id Software has been making game engines for a long time, id Tech 5 being the primary subject of this first impressions, but that’s not always been their focus; John Carmack, John Romero, Tom Hall, and Sandy Peterson used to make games.
By 1997 Romero and Hall had left id Software to form Ion Storm, a short lived studio remembered for the miserable failure that was Daikatana (2000), and the critically acclaimed Deus Ex (2000) - one of my all time favourite games. Peterson, who was responsible for many of the levels of DOOM, DOOM II, and Quake, went on to join Ensemble Studios (Age of Empires game series). Carmack was always a graphics engine programmer, who developed the DOOM engine alone while the rest of the team finished the Wolfenstien 3D sequel, Spear of Destiny (1992). Unfortunately, without the whole team the games suffered, although Carmack’s talent as a game engine programmer never faltered. Quake II (1997) was a huge success at the time, and well received by critics – Quake III Arena followed suit, although a trend was beginning to appear: while Valve had taken the source code of the original Quake engine and made Half-Life (1998), a wonderful story-driven game, Quake III (1999) arrived as a multiplayer only experience. The Quake III engine (id Tech 3) went on to be licensed in over 15 other popular games, including American McGee’s Alice (2000), Star Wars Jedi Knight II: Jedi Outcast (2002) - the sequel to Dark Forces II, and the original Call of Duty (2003). id Tech 3 even had a good old fashioned rival: the Unreal engine.
The id Tech 4 engine (aka the Doom 3 engine) was an incredible thing to behold, and DOOM 3 made for great demo material to show off the engine to potential licensees. Unfortunately for id, all did not go to plan and Epic Games’ Unreal 2 and 3 engines dominated the market, and Valve were licensing their own Source engine that could still run on older, more common graphics cards. id Software’s disappointing license sales could also be attributed to the strict licensing agreement and the long development time for DOOM 3 (which had to be the first game to ship using the new engine).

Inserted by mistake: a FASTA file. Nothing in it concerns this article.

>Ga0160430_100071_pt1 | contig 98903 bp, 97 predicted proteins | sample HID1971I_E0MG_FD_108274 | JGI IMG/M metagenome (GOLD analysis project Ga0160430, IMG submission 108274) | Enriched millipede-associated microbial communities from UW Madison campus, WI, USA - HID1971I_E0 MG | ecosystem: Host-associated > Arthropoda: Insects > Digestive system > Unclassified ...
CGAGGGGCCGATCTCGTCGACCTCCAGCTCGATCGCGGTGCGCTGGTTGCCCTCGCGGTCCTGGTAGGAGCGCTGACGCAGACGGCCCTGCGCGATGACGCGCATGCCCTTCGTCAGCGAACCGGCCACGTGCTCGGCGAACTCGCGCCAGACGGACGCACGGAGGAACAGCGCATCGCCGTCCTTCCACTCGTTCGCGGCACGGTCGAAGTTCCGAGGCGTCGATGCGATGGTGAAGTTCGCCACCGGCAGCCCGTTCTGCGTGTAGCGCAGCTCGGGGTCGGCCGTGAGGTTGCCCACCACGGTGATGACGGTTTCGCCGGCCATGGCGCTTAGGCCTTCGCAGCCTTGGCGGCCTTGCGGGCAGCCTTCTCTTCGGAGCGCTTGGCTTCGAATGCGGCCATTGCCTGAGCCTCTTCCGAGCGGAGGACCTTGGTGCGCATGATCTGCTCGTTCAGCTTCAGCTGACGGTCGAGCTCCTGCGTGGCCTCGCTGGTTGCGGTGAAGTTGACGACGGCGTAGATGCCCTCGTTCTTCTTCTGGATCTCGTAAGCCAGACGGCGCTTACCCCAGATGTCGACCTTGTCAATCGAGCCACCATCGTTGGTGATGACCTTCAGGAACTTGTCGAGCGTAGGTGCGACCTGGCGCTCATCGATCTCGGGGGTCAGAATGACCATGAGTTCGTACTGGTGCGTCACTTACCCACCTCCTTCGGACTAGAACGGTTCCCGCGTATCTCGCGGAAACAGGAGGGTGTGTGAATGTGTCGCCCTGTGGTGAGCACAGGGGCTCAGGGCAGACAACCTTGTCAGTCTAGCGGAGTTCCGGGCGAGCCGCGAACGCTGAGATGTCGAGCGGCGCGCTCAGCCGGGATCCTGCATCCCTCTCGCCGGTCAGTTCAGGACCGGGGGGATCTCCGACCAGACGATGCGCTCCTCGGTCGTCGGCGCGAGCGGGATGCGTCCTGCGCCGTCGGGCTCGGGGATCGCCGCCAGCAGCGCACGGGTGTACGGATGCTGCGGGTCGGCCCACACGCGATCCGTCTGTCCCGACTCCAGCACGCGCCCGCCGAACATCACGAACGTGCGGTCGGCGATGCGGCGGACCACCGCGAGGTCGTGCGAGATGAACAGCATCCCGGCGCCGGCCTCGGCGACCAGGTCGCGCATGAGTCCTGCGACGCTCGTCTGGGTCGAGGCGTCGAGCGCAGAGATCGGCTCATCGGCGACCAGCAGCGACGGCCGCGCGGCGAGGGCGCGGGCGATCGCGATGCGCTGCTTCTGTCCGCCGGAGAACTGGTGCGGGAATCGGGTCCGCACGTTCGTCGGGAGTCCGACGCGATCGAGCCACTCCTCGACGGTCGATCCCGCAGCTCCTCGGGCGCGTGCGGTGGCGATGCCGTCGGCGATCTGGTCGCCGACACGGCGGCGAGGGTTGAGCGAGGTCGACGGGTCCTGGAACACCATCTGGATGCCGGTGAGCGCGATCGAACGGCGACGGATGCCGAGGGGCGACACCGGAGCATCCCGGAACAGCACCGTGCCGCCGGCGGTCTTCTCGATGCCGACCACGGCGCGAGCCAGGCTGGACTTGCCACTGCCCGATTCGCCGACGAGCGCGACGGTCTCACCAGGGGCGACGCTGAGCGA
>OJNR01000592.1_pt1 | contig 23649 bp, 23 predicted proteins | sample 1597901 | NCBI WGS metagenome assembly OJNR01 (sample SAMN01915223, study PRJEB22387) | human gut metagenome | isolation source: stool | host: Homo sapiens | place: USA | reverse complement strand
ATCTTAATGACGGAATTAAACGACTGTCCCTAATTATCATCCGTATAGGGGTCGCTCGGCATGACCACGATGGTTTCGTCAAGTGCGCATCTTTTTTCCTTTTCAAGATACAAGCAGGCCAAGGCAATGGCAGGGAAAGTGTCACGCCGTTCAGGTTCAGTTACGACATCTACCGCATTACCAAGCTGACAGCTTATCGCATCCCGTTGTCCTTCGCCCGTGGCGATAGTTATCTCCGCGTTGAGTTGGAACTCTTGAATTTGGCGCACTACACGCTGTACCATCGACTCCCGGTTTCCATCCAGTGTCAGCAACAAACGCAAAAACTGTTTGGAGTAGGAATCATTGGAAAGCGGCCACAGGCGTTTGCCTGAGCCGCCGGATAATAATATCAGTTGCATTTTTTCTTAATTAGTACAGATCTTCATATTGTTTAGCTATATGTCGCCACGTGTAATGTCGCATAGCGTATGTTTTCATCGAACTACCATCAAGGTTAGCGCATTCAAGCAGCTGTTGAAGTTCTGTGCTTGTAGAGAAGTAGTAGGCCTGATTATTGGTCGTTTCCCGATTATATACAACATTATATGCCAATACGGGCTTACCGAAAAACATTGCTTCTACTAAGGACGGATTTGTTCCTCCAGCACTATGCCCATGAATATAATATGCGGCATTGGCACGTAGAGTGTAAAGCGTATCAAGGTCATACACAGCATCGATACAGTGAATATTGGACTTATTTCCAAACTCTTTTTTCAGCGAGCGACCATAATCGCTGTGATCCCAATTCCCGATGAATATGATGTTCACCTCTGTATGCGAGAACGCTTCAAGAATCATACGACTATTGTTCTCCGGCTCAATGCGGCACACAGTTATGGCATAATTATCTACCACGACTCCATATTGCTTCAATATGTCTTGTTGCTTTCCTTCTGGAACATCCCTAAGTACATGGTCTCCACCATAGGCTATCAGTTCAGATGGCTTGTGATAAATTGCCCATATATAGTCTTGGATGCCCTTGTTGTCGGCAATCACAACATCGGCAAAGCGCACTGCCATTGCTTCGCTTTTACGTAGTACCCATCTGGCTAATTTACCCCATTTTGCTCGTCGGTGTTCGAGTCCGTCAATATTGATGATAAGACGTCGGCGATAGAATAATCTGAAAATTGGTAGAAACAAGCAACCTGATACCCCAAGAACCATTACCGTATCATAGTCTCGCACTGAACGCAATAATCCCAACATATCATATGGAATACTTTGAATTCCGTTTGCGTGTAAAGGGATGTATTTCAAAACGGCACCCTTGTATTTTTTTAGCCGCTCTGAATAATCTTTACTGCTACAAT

This brings us to id Tech 5; first used in id Software's own RAGE (2011), and unlike their previous engines, it's not available for external licensing (except by other ZeniMax subsidiaries). This is a beautiful looking engine, in screenshots anyway. My BFG Tech GeForce GTX 260 struggled a bit with RAGE, and was probably one of my excuses for not playing more than two hours. The game reminds me of Borderlands (2009), at least the early screenshots, the final version of Borderlands almost certainly benefited from the unique art style that Gearbox chose. The vehicles in RAGE were reminiscent of Borderlands too, and then there’s the story in RAGE: the player character, known as
Vault Dweller Ark Survivor,
wakes up in a vault an ark in a world desolated by a nuclear war an
asteroid strike, surrounded by crazed mutant bandits, and helping societies
living on the edge in this desolate world – sounds familiar? So the gameplay
isn’t original, neither is the story. It stutters around like a three legged gazelle
on my PC, and while I cannot claim to speak for everyone, it’s the only game I
own that’s unplayable on all but the most conservative settings. Quests where
more reminiscent of a MMORPG’er than Fallout
3 or Skyrim, and that is never a
good thing. The soundtrack was forgettable, and that is something id Software
should be ashamed for. DOOM had a brilliant
soundtrack, and the music in the original Quake
was composed by Trent Reznor (the NIN logo appears on the nailgun ammunition boxes in the game), I still have that CD in my audio rack.
I may go back and try RAGE again one day, I'm told that it’s not a long game, but I will need to invest in a beefier video card before I do. At the end of the day RAGE is a very pretty, albeit flawed game, but I do believe id Software is moving in the right direction – focusing on story elements to drive gameplay instead of designing engines to sell to other developers.